We live in a fast paced, frenetic world of constant innovation. Take our homes — they’re packed with a host of connected devices, from TVs that can stream high-definition movies to virtual assistants who respond to voice commands.
The automotive sector is another area where new ideas and technologies are driving change. Today, cars are packed with a raft of sophisticated kit including, for example, sensors which enable automated, hands-free parking.
The way in which vehicles are powered is also changing, a point forcefully made during a recent panel discussion moderated by CNBC’s Steve Sedgwick.
“In short, I think electric vehicles are here to stay, they are going to take over,” Jan du Plessis, chairman of telecoms giant BT, said. “I’m sorry to say the good old internal combustion engine is toast, it’s gone.”
While electric vehicles do look like they’re here to stay — sales are rising and a number of countries, including the U.K., have announced plans to ban the sale of new diesel and gasoline cars by the end of the decade — it may be trickier to electrify and reduce emissions from other sectors.
“The one issue we haven’t yet cracked, and nobody wants to talk about, is the problem of domestic heating,” BT’s du Plessis said.
The problem is certainly a big one, with the National Grid noting that roughly 20% of carbon emissions in the U.K. come from heating buildings.
“I’m going to be quite outspoken,” du Plessis said. “We have to get rid of gas boilers, we have to get rid of these fossil fuel boilers, gas and oil in the homes.”
While acknowledging that he didn’t have the answer to achieve such an ambition, du Plessis did state that the solution would be connected to electrification.
This, he admitted, would pose its own challenges, especially if renewables were to become mainstays of electricity generation going forward.
“As the electricity industry is changing, as the supply is changing towards renewables, we’re going to have to become smart and more flexible on the other side of the equation in terms of how we use electricity.”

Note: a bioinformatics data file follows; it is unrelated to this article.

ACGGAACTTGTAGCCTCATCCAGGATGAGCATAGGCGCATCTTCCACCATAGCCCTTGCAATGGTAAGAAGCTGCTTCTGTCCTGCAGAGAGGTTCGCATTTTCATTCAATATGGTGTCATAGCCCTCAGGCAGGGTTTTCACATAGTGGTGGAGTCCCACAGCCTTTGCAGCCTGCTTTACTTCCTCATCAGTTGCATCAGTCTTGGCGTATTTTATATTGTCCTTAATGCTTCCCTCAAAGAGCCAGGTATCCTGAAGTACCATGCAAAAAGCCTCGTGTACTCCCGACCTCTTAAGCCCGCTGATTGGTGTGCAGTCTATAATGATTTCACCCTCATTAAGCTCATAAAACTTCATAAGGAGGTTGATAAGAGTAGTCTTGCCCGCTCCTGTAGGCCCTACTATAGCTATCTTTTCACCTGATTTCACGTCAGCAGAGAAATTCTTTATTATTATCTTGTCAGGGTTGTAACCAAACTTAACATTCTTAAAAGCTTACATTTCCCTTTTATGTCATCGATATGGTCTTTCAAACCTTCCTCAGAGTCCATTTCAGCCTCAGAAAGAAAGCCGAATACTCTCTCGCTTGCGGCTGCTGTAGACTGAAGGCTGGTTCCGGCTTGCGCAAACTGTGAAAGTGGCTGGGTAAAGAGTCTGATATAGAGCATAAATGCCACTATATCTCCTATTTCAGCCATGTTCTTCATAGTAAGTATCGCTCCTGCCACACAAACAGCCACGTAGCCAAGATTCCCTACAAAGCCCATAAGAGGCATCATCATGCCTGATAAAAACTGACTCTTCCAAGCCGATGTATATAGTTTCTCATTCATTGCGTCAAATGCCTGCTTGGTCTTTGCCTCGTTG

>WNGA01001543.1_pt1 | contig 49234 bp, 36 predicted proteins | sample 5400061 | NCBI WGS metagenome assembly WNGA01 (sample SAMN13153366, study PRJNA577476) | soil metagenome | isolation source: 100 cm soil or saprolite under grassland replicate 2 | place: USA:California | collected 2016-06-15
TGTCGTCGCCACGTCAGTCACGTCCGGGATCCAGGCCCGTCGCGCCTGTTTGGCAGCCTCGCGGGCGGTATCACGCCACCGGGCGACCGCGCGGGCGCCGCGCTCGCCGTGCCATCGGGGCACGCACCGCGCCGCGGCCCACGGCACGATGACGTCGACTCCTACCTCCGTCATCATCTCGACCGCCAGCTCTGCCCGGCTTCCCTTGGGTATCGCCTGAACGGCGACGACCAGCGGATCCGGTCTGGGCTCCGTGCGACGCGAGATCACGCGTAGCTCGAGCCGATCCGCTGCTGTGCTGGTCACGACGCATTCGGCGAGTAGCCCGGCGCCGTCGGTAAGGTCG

Regardless of where the solution comes from, what is clear is that, in many countries, change does appear to be coming.
Last November, the U.K. government released a 10-point plan for a so-called “green industrial revolution” aimed at generating as much as 250,000 jobs and combating climate change.
One part of the plan focuses on ensuring homes, hospitals and schools are “greener, warmer and more energy efficient.”
Huge changes ahead, and tech will be key
During the panel discussion, du Plessis’ viewpoint was developed by Richard Lancaster, the CEO of power firm CLP.
“Everybody has alluded to the need for electrification and that if we can electrify everything, and we can decarbonize electricity, then we’re a long way towards solving our problem,” he said, pointing to the fact that such an ambition would in turn mean a growth in electricity demand.
“The projections are that if we carry on our ‘business as usual,’ then we’ll see around 60% increase in electricity demand by 2050.”
Lancaster also noted that the world was in the midst of an energy transition. This, he said, meant we were “replacing all of the generating infrastructure, 75% of which relies on fossil fuels … with zero carbon forms of energy production. We’re basically rebuilding the entire electricity grid.”
This represents a Herculean task. “It took us 120 years to get to where we are today,” he added. “We’ve got 30 years to not only replace it, but to replace it and allow for 60% growth and allow for the fact that renewable energy only runs when the wind blows or the sun shines.”
Lancaster went on to emphasize the importance of embracing technology. “All the innovation, all the data, AI, all of this is helping us manage that energy transition, because we’ve got to make all of these technologies work and we’ve got to make the electricity system reliable and sustainable.”